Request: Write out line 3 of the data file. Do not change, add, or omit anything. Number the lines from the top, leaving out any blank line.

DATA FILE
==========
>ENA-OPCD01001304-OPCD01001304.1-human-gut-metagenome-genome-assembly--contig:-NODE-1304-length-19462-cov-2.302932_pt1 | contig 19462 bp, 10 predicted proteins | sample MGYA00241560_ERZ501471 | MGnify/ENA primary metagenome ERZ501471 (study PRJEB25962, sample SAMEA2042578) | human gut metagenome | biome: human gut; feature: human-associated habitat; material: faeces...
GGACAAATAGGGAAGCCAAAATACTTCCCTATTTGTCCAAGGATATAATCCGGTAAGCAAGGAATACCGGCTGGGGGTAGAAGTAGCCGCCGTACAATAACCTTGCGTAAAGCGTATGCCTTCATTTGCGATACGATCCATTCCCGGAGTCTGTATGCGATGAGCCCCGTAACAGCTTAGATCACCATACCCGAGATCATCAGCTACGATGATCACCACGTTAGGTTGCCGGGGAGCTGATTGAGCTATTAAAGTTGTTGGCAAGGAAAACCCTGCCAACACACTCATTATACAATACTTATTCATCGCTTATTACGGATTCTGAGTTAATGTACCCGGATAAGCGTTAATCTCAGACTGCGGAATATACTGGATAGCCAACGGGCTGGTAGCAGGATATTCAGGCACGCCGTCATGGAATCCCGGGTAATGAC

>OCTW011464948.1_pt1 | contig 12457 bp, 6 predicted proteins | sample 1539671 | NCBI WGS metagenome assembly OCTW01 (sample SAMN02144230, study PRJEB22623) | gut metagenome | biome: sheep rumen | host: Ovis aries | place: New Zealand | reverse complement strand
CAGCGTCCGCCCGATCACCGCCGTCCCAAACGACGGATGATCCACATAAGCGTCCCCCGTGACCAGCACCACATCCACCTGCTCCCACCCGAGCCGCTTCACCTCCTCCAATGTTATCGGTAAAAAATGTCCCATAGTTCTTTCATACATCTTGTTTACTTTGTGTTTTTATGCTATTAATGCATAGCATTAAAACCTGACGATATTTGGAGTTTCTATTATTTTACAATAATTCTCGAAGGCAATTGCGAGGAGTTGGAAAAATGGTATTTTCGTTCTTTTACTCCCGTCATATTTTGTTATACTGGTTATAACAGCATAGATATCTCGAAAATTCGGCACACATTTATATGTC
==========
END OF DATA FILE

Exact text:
>OCTW011464948.1_pt1 | contig 12457 bp, 6 predicted proteins | sample 1539671 | NCBI WGS metagenome assembly OCTW01 (sample SAMN02144230, study PRJEB22623) | gut metagenome | biome: sheep rumen | host: Ovis aries | place: New Zealand | reverse complement strand